Daniel Slottje’s new short film called The Rotting of Casey Culpepper will be premiering at Panic Fest next Friday, 4/29, both online and in-person.” Daniel spoke with Horrornews.net for an exclusive interview.
Hi Daniel, I’m so excited for this movie because it’s a fascinating story. Congratulations on being a part of Panic Fest. You sort of hit a unique part of horror with the relationship with, not just father and daughter but with yourself. I watched the screener and it’s such a beautiful film.
Daniel- I wanted it to not strictly be an allegorical movie about cancer. I also wanted it to be a movie about the process of chemotherapy, and the idea to irradicate the cancerous cells from one’s body somebody has to essentially put poison into they’re body, and endure unimaginable agony to push through and come out stronger on the other side. So, when I have Casey in the finale battling with this monster, in a sense it’s supposed to be a battle with one’s self. We tried to express that through the ballet of blocking and the slow-motion between the two of them. You hit the nail on the head. It brings me so much joy to hear you say that. It’s not really overt, it’s told through the editing and visuals. I was hoping that element would come across.
I was watching it too and I had a lot of horrible experiences, and this movie was comforting. It resonated with me on such a personal level.
Daniel- I’m glad. It’s such a challenge to do something original in the horror space. More so, it’s important to me to tell personal stories. I have a personal connection the material. I’m glad to hear that it resonated with you. I think it’s such a beautiful genre that so often people aren’t using it for all that it can be used for. If you think about the other movies or novels out there that are, let’s say about cancer, but it’s also about more than that. It’s also about these relationships. But I think for something that’s as vicious and life or death as cancer is, I think it’s a natural fit to use the horror genre to tell that story.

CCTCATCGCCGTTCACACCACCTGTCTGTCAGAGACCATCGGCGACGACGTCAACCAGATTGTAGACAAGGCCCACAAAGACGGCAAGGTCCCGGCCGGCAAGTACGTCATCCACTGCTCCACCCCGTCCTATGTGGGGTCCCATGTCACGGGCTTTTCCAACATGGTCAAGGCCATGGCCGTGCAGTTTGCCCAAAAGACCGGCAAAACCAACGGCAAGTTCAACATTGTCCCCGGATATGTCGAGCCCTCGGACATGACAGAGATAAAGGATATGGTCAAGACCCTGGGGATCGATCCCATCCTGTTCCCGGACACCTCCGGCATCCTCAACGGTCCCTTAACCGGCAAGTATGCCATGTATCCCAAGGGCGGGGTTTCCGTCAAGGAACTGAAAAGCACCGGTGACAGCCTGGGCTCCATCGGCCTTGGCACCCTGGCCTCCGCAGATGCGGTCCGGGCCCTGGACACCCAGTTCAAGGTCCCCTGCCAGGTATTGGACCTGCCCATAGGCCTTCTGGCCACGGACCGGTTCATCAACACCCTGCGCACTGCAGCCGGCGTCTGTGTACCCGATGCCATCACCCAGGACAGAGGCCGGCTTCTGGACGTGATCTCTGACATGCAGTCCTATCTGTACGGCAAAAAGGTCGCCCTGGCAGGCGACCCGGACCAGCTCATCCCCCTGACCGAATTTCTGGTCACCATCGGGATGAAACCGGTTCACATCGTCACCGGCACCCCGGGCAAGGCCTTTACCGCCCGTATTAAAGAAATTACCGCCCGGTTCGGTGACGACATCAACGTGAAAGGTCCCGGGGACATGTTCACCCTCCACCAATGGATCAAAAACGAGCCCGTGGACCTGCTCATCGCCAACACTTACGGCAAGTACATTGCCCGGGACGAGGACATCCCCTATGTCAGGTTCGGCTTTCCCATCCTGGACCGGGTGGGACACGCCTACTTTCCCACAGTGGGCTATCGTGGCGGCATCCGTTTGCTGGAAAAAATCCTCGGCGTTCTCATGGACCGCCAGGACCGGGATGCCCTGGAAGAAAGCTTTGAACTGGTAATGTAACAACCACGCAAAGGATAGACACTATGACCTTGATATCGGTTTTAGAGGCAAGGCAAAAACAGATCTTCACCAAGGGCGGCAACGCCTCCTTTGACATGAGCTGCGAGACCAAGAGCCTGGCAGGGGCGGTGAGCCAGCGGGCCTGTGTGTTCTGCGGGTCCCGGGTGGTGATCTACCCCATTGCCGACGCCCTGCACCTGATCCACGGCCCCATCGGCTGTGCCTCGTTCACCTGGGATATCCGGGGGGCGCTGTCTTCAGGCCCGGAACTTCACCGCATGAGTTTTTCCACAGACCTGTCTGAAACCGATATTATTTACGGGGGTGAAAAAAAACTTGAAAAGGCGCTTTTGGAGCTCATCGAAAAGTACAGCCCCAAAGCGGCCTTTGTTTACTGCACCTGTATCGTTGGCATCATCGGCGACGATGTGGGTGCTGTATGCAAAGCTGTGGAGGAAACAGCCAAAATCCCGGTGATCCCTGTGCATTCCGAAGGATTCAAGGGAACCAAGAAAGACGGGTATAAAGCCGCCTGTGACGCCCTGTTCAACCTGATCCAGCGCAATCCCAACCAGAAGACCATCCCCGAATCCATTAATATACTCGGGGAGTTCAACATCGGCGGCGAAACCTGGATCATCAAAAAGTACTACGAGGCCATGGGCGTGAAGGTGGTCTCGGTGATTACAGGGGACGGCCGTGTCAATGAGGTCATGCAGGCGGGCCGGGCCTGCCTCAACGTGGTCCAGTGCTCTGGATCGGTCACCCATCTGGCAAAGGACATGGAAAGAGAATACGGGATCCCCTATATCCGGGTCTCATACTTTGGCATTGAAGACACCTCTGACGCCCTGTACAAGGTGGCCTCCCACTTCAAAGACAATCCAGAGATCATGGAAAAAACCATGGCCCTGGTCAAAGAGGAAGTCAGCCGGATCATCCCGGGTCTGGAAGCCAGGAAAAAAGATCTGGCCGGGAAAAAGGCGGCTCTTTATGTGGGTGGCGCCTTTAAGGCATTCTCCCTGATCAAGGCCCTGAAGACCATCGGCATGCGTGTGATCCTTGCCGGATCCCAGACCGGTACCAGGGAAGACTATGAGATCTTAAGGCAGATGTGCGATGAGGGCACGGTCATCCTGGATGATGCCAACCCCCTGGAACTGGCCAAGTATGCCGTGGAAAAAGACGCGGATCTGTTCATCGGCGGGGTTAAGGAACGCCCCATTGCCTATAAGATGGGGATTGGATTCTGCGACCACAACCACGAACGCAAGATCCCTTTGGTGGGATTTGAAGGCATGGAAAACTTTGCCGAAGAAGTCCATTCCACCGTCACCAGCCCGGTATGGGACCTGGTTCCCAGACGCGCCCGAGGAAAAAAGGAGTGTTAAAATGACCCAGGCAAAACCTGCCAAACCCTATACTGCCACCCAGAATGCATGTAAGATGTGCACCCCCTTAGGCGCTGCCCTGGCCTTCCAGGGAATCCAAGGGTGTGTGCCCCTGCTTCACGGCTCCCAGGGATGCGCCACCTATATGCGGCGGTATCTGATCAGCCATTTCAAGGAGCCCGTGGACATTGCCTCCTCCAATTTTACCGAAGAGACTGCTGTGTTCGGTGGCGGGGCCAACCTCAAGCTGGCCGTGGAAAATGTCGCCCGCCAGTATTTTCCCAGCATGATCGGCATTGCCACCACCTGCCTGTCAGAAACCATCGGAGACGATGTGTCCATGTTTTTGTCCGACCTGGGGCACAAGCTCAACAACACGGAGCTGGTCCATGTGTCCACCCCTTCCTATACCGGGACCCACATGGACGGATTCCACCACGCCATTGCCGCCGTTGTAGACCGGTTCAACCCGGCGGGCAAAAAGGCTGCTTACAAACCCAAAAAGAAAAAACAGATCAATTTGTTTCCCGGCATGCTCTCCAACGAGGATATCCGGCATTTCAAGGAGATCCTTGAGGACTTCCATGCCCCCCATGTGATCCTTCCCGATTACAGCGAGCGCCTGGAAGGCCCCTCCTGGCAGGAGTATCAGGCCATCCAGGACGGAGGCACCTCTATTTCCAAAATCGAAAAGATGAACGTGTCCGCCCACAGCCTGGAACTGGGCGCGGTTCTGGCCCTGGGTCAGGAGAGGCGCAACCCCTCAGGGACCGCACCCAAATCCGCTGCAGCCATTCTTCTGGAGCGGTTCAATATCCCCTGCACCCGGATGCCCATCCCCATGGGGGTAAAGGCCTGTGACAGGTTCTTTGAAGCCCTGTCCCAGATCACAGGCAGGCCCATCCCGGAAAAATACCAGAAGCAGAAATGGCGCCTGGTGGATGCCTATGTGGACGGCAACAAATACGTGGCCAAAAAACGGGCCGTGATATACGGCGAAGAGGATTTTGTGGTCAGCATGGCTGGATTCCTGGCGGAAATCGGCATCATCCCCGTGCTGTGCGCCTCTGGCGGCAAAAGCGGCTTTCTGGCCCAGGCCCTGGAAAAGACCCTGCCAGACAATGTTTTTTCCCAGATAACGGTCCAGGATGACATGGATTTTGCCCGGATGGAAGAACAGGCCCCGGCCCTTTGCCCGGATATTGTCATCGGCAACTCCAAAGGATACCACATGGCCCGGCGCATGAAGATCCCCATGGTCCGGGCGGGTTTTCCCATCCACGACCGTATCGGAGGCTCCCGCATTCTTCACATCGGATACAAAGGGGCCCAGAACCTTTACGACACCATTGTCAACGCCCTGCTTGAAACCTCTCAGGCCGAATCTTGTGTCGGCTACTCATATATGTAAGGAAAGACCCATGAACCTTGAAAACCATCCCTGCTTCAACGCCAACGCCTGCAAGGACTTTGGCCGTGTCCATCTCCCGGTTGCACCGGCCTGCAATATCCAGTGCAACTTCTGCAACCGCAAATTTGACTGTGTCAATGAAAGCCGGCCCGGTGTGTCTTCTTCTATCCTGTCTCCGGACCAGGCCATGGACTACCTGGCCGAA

You don’t have to talk about this but you mentioned you had a personal connection. How did this idea manifest for you?
Daniel- It comes from a few different places. While I was making the film, my father was going through cancer, and he beat the cancer earlier this spring. I’m relieved about that. I had a rare hormone illness in my own adolescence, and doctors couldn’t say if I was going to get better, I had to have needles stuck into my body every day. I was praying that I would get better. I wanted to make a movie that was about the fear, isolation, and the pain of that emotional experience. I remember that time being so lonely and scary.
I’m sorry about all of this. That is difficult and you turned it into something positive and amazing.
Daniel- No, I mean we’ve been fortunate that my father’s doing better and ultimately, I was able to make a full recovery in terms of the hormones. What we’re trying to do respectfully with the Casey Culpepper Story is take the emotional experience and reframe it respectfully through what I think is a more relatable and higher stakes lens.